The Allentown Housing Authority's ban, which applies to all of its more than 1,200 housing units and common areas, doesn't bar residents from smoking but requires that they do so at least 10 feet from an entrance at all authority buildings.
Daniel Farrell, authority executive director, told reporters Tuesday that he believed the ban would be "a win for everyone."
"This will create a better environment because it will eliminate the problem of secondhand smoke and it will make our buildings safer in respect to fire hazards," he said, according to The (Allentown) Morning Call ( http://bit.ly/MS1Pt2). "It also saves the authority money on rehabbing the units when someone leaves."
Not everyone, however, has been won over by the idea.
"I pay rent. How you going to tell me what I can do in my own place?" said Marx Corredor, 35, whose fiancée lives in the Little Lehigh housing development, as he took another draw of his cigarette in the parking lot. "It feels like jail."
An authority survey indicates that 37 percent of residents in the housing units are smokers.
Under the policy, smoking is forbidden inside apartments or even in common areas such as a community room or cafeteria. Every resident must sign an addendum to his or her lease agreeing to comply or face eviction. Visitors and staff members are also covered by the ban.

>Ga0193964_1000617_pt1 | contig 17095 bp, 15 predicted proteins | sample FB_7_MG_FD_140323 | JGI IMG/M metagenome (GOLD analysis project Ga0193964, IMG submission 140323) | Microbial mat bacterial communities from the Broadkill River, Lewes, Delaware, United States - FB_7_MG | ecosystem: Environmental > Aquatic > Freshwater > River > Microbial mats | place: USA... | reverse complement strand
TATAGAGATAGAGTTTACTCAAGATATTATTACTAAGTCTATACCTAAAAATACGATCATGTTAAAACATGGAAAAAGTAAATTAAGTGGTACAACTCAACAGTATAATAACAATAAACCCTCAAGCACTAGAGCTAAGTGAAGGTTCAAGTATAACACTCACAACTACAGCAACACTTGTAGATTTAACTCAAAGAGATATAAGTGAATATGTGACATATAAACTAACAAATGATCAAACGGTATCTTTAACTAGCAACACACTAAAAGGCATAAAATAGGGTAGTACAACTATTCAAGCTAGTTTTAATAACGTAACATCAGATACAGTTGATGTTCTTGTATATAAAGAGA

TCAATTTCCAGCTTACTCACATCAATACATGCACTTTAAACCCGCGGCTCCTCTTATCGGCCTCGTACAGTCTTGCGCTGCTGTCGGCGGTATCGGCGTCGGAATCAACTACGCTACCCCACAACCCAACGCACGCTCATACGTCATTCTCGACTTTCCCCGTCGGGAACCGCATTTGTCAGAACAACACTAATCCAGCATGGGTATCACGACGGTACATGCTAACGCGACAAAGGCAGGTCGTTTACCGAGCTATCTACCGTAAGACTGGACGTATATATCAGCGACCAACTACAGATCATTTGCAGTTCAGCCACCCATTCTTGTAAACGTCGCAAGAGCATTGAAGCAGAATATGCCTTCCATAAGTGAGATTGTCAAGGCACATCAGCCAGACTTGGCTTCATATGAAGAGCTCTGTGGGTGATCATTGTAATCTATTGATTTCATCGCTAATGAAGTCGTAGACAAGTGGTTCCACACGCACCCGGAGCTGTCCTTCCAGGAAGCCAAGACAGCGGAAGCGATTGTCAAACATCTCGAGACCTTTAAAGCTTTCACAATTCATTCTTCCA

Five years after a Maine housing authority first banned smoking in 2004, the U.S. Department of Housing and Urban Development suggested that local authorities adopt similar policies. In September, the Pittsburgh Housing Authority became the first in Pennsylvania to do so, and the York Housing Authority is proposing such a policy.
The policy gives residents a verbal warning, with a written warning to follow a third offense and a termination notice after the fourth offense, but with an option to appeal. If a fifth violation occurs, the lease will be terminated. No fines are assessed.
Bethlehem Housing Authority officials said they would consider an indoor smoking ban this summer, but Mark Iampietro, deputy executive director, said enforcing such a policy "is not easy."
"What are we going to do? Walk around sniffing in people's apartments?" he asked.
Farrell said residents would likely report each other, and a warning could be issued if a staff member sees someone smoking.
Authority board member John Sherry, who lives in the Central Park high-rise, said he voted for the ban for foresees opposition.
"I'd say 95 percent of the people in my building are all for it," Sherry said. "But the other 5 percent are going to fight like heck."
Information from: The Morning Call, http://www.mcall.com